Here are your new consoles.

Xbox family UI
Xbox family UI

Microsoft shared an extensive walkthrough video of what it’s like to start up the Xbox Series S or Series X for the first time, highlighting just how fast the two consoles are. And if you’re interested in Quick Resume, the smartphone app and its $220 1TB expansion card, those are all covered too.
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Microsoft adds mouse and trackpad support to Office apps on iPad

Now it’s easier to get work done on your ‘tablet.’

Office for iPad
Office for iPad

If you’re trying to make your iPad into a laptop requirement and you use Microsoft Office, then this is what you’ve been waiting for. An update is rolling out over the next few weeks that lets iPadOS versions of Word, PowerPoint and Excel work with a trackpad and mouse, just like their desktop counterparts.

What’s next for Microsoft’s iPad apps after this? Apparently, multiple document support in Excel, new contextual menus, and offline file support for cloud files.
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iPhone 12 drop test confirms the new screen helps durability, to an extent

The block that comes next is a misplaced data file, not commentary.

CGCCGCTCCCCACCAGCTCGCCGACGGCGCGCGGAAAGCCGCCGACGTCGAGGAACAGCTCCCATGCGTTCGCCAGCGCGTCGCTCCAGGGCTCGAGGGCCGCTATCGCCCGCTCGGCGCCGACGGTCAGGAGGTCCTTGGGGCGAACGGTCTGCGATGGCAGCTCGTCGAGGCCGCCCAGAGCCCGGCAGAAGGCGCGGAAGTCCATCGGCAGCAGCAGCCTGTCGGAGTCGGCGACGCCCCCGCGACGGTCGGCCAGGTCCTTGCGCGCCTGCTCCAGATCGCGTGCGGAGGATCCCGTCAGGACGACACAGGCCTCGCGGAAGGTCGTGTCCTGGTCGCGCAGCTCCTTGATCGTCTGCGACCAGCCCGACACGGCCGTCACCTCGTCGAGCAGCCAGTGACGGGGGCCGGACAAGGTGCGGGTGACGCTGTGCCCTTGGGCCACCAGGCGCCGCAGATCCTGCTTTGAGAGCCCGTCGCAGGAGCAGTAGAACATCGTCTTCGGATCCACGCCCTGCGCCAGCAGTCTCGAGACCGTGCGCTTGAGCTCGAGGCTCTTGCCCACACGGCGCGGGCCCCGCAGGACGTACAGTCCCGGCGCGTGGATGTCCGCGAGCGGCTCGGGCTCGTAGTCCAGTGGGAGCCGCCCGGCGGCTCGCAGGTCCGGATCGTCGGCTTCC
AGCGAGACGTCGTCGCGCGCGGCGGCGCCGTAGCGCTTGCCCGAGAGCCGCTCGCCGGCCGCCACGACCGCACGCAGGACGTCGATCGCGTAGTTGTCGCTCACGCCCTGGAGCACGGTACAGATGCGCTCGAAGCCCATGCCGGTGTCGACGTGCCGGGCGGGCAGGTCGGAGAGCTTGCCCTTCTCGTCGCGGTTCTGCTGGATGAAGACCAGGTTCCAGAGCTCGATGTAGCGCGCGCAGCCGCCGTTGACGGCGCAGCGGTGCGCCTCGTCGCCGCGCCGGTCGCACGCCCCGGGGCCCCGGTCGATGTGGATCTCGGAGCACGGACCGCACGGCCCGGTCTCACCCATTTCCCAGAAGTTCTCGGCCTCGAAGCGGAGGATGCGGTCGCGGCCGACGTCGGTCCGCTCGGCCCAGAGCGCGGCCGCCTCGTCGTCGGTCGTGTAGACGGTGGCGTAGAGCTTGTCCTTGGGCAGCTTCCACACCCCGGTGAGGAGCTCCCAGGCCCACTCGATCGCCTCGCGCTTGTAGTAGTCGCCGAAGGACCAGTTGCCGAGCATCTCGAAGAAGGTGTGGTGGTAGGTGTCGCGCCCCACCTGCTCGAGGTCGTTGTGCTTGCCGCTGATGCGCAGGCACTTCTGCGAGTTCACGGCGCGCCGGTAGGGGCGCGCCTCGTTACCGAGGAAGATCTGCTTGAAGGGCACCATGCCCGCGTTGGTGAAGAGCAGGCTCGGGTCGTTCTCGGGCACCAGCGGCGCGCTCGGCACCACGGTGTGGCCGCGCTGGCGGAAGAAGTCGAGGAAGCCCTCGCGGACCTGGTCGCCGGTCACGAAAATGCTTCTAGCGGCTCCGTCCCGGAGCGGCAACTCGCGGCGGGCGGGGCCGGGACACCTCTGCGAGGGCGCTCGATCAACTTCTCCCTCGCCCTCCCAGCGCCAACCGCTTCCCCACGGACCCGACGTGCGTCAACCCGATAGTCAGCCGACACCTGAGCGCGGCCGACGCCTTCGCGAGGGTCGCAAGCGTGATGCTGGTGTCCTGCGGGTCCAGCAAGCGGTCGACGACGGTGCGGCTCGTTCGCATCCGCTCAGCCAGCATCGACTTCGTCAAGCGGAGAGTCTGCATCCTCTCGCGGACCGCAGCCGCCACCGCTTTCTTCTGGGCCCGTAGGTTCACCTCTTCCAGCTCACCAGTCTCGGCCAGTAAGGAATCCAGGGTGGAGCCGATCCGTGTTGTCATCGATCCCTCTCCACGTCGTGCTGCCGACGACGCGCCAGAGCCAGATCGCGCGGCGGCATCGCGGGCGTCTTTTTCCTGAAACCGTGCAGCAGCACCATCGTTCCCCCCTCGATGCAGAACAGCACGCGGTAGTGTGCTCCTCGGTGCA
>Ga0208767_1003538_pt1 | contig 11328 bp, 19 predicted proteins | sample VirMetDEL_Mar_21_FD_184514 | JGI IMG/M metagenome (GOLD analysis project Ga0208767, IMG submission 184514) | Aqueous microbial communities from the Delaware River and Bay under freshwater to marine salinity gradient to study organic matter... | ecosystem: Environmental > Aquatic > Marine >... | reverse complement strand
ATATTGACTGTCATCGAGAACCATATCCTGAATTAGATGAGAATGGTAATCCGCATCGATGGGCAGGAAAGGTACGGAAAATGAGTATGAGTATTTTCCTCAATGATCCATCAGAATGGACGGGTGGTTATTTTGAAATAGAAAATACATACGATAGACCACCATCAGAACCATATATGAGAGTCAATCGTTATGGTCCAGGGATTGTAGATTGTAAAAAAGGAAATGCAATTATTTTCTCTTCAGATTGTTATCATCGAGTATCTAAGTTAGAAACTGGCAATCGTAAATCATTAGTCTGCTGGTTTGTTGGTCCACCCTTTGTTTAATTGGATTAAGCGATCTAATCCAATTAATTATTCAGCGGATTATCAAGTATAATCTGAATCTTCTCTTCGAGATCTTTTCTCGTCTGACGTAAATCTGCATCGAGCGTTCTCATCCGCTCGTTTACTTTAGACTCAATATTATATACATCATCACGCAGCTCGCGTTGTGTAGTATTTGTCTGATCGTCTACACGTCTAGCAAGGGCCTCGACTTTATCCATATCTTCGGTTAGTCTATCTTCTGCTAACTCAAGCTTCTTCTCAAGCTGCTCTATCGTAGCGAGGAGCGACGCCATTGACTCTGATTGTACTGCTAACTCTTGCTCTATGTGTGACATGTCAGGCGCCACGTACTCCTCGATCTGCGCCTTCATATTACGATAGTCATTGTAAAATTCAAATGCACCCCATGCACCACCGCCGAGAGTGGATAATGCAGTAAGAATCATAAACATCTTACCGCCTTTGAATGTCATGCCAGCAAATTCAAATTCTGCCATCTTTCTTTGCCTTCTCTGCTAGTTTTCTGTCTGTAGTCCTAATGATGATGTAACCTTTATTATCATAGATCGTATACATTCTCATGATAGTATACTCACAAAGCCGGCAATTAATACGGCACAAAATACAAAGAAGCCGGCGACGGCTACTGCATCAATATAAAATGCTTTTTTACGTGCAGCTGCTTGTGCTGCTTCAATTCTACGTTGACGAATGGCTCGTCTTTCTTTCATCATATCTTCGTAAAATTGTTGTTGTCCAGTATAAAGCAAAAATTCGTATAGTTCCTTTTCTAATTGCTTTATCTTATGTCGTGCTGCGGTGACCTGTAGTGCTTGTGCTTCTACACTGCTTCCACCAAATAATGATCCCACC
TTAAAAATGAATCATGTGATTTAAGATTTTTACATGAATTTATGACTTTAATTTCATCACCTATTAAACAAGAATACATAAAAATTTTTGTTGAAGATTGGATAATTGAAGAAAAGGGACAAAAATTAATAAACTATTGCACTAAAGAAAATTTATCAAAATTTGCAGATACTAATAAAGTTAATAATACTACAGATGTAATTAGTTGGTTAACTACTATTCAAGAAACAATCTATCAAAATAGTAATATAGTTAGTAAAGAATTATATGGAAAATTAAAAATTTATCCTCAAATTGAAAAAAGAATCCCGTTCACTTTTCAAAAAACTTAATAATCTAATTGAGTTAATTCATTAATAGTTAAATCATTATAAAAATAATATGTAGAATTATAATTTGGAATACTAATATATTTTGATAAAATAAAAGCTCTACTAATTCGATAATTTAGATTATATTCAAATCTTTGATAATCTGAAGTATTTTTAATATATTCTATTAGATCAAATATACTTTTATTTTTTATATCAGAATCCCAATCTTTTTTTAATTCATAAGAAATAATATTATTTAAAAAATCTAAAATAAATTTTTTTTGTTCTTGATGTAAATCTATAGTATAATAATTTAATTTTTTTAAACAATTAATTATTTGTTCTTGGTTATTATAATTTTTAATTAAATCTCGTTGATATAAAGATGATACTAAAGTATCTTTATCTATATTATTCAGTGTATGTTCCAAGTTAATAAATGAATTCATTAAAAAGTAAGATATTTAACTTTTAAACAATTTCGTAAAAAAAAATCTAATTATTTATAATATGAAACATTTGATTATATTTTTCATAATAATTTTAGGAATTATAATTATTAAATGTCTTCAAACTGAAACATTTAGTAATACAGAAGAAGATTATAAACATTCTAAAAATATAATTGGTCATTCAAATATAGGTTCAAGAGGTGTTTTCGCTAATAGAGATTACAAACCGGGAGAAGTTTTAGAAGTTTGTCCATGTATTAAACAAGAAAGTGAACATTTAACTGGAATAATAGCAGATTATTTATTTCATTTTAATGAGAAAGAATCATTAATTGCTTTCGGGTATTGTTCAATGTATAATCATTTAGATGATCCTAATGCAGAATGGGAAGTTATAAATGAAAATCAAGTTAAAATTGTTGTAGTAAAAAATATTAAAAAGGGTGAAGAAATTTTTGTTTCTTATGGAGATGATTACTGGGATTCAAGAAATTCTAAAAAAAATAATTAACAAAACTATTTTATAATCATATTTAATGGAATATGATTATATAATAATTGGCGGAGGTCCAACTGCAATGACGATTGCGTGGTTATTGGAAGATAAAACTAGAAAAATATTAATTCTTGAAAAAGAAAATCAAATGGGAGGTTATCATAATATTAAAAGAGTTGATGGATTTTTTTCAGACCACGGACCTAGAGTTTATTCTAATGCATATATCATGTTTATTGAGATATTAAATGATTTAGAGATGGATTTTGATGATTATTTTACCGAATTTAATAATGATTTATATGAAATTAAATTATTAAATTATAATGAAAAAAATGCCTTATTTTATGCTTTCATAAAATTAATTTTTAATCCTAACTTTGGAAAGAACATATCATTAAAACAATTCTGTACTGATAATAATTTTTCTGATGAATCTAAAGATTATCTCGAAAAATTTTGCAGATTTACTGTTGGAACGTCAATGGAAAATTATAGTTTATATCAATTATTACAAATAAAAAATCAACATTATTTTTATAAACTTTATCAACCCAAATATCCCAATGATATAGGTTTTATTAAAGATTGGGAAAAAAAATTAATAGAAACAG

Don't expect your phone to escape completely unscathed.

iPhone 12 Pro drop test
iPhone 12 Pro drop test

Does the new Ceramic Shield on Apple’s new iPhones help? Yes, but it’s not going to perform miracles. Allstate Protection Plans did some drop tests (so hopefully you don’t have to), showing how the iPhone 12’s improved display surface helped it withstand a six-foot drop to the sidewalk. In fact, it survived “significantly” better than the iPhone 11 and Galaxy S20 lineups, but with some visible damage.

The iPhone 12 picked up some small cracks and scuffs at the edges, while the slightly heavier 12 Pro had a crack down its lower half. The flatter design might also help both devices if they land back-first, Allstate said. The iPhone 12’s rear glass was “virtually unscathed” during the sidewalk test. The 12 Pro’s glass shattered, however, as did the wide-angle camera, but the phone otherwise survived.
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Sony delays one of its planned PS5 launch titles

‘Destruction AllStars’ has gone from a $70 launch game to free on PS+ in February.

Destruction AllStars
Destruction AllStars

Instead of launching alongside the PlayStation 5, the Rocket League-like title is now slated to come out in February 2021. To make up for the delay, PlayStation Plus subscribers will have the chance to download Destruction AllStars for free for a period of two months after its release.

Destruction AllStars is a multiplayer game that’s at its best when you’re competing with gamers online from all around the world,” Sony said. “We want as many people as possible to experience the mayhem on PS5, and what better way to do that than to provide the game to our PlayStation Plus members?”
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LG unveils the first Tone Free wireless earphones with ANC

Crash Bandicoot is landing on Android and iOS devices in spring 2021

Lego and Unity help you create mini games without writing any code